In previous articles, we’ve talked about some of the seemingly miraculous properties of networks. How you can carry signals in both directions; send multiple signals down the same cable and “un-mix” them at the other end. It’s probably wrong to talk in terms of signals and cables. It’s more about information. There’s the information that is the video itself, and there’s information about it: where it’s come from, and where it needs to get to, for example.
Once you’re freed from having to provide a point-to-point connection for every signal, and once you acknowledge that multiple signals can go down the same cable, then wonderful things start to happen. Perhaps most strikingly, physical inputs and outputs are mostly no longer needed. Nor are routing matrixes. Connecting signal flows is now a matter of selecting sources and destinations from a menu. This is the beneficial effect of virtualisation.
For example, video processing can be housed in a box that has no controls on it. A control surface (like that of a video switcher) doesn’t need any video processing in it. Cameras don’t have to be directly connected to either. Inputs and outputs to the conventional world of SDI can be anywhere on the network. This opens up extra dimensions of flexibility. In effect, the familiar landscape of the hard-wired studio infrastructure is replaced by a virtual one.
But most of all, it’s immensely practical.
We mentioned recently that the NewTek IP Series of network-connected live production equipment might be seen as the iPhone of the live production world, because it is a product that not only embraces a new paradigm (live network video production) but does it so capably that there’s no going back to the way it was in the past. But why is this? Exactly what are these advantages that are so significant that they make everyone wonder how we managed before video over IP?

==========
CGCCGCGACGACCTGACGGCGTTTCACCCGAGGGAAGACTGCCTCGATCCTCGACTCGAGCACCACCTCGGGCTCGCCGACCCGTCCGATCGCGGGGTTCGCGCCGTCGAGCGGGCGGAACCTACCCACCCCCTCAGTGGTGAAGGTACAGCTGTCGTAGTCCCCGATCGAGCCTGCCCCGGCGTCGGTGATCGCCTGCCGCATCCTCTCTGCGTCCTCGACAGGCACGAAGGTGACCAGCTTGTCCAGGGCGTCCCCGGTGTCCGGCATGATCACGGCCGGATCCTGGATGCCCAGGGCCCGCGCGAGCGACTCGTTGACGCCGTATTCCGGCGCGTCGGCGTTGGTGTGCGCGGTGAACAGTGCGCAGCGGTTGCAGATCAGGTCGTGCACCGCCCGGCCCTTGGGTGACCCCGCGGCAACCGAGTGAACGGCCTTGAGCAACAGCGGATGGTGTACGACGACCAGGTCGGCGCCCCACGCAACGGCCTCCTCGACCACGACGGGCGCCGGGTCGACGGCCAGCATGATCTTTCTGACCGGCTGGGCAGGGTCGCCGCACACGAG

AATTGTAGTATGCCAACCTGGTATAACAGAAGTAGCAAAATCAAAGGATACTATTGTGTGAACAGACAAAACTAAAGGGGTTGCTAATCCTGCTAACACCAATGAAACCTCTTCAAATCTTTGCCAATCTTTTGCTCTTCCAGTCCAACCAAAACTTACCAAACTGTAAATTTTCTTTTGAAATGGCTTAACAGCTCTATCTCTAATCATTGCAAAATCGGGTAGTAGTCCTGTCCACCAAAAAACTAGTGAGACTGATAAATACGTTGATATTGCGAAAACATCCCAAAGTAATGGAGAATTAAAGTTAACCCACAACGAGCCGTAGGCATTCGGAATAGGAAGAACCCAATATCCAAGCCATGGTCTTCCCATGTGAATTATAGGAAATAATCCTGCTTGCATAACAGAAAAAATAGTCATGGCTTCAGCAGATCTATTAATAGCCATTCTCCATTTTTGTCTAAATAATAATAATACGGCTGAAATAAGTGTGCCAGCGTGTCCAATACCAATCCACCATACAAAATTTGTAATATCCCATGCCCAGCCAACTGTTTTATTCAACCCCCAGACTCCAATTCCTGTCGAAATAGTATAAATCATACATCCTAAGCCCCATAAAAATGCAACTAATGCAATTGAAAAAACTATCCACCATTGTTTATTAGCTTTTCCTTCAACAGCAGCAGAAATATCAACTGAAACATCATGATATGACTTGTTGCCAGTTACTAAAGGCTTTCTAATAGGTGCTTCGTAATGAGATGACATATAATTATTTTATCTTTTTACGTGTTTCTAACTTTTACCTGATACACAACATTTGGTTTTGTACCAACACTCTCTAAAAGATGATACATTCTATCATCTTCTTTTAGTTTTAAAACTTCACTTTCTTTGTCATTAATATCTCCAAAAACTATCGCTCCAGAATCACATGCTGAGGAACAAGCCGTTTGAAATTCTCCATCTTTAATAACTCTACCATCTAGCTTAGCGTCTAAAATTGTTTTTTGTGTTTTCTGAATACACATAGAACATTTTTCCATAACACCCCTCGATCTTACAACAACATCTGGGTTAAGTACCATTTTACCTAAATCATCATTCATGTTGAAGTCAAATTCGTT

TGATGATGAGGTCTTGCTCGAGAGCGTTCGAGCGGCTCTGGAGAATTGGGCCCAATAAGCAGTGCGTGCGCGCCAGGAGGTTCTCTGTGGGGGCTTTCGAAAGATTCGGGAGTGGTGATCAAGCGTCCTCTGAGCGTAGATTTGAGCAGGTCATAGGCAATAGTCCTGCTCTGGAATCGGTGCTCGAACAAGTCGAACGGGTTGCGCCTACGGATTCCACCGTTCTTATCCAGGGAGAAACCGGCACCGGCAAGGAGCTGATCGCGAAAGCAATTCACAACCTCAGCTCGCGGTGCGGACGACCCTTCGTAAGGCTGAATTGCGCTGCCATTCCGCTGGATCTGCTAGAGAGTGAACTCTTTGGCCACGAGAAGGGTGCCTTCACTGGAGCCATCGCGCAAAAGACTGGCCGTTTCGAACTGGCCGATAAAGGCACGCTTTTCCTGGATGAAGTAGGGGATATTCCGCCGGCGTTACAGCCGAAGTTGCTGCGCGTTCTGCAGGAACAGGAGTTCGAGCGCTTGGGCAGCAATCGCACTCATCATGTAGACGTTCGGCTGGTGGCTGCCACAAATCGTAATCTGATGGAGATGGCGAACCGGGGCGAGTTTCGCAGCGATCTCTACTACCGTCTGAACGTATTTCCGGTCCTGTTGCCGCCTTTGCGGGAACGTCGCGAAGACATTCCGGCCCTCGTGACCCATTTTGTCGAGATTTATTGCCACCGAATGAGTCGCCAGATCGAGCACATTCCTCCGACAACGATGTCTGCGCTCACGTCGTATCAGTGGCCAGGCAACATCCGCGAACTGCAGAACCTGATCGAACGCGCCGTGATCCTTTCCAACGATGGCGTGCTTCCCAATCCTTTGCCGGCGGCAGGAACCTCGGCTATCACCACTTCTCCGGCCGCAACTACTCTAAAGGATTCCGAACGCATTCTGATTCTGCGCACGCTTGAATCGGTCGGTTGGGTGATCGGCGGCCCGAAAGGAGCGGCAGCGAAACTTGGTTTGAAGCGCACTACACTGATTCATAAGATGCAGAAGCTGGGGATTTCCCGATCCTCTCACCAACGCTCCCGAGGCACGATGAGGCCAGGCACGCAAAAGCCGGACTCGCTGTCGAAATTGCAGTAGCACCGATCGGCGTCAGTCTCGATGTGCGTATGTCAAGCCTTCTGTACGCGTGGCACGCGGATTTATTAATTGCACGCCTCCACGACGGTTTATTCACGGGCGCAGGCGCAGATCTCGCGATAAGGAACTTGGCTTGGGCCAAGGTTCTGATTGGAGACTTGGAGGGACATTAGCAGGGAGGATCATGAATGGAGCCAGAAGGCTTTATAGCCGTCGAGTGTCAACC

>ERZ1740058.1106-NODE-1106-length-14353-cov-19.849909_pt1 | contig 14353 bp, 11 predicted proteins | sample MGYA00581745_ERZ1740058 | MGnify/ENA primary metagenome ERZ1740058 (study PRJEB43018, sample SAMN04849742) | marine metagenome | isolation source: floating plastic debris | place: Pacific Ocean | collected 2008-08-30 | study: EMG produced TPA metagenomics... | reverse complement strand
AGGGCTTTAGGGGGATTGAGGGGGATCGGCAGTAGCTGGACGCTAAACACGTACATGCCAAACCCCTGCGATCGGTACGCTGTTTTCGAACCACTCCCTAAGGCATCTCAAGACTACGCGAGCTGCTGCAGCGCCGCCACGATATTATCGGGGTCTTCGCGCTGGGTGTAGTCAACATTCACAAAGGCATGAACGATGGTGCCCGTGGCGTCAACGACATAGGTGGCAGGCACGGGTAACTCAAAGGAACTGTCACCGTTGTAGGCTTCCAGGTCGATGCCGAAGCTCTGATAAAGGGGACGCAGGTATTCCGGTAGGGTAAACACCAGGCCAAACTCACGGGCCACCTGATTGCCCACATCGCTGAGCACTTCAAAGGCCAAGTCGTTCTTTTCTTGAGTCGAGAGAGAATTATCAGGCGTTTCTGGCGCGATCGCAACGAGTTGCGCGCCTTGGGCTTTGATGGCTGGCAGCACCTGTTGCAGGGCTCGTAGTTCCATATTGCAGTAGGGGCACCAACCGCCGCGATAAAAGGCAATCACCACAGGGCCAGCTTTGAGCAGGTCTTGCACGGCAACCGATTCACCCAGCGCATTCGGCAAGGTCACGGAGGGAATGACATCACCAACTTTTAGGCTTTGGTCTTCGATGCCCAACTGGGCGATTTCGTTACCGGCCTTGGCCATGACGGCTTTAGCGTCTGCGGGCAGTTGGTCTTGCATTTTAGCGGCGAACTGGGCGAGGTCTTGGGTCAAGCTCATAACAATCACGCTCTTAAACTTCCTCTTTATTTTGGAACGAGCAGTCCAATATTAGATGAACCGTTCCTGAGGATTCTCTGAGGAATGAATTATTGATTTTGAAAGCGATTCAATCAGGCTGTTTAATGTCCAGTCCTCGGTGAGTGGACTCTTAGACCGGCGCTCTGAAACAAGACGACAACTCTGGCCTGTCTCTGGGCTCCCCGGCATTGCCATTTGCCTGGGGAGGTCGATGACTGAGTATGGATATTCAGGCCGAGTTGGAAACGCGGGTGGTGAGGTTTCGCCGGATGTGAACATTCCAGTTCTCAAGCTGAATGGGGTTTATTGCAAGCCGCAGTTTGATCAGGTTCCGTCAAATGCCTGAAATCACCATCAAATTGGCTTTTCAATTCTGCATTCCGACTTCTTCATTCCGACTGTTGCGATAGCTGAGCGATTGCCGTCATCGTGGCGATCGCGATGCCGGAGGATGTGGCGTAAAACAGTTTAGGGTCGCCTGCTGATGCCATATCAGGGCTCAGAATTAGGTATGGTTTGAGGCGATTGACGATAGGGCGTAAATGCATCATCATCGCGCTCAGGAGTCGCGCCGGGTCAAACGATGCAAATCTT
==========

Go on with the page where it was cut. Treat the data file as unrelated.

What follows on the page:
When the only interconnects in a live TV studio are over IP there’s no need for conventional inputs and outputs. SDI connections become redundant unless they’re to connect legacy equipment. SDI is point-to-point, but networks are every point to every point, and they carry multiple video channels - sometimes hundreds - on a single cable.
What this adds up to is that IP video devices can be connected anywhere on a network, and they will be visible everywhere else. If a single cable can transport multiple video streams, then there’s no need for an input or output for every source. When you break the hard-wired connection between a source and an input or an output, that’s another degree of flexibility. Instead of wires, it's like an interconnecting fabric.
In fact, it’s almost like every device in the network is part of the same machine. It’s as if everything’s in the same box. Except that it’s not. It’s this amazing duality between the virtual and the physical that makes video over networks so enticing.
It’s enticing because you can treat a whole building as if it’s the same device. Everything is connected to everything. It all happens in real time. Outside sources, cameras, graphics: all “picked up” by the processing unit, all controlled by the main control surface.
With a fast network infrastructure, you’ll rarely have to re-cable anything, because all the connections are set up with software. You can see an example of how this works in practice here.
The video production industry has known for years that video over IP is coming. You could over-simplify this by saying that it has taken this long for IP technology to reach the speeds that are necessary. But that’s only part of the story because whenever manufacturers are faced with having to work with each other, new “standards” are born; but it’s often a painful process. First, you have to get agreement. Then you have to make it all work. This is happening right now: various international bodies are working to ratify multiple standards.
Meanwhile, NDI, which is free to anyone that wants to use it, is available and fully working now.
If this isn’t transformative, then nothing is.
Find out more about NewTek’s video over IP technology for live production here.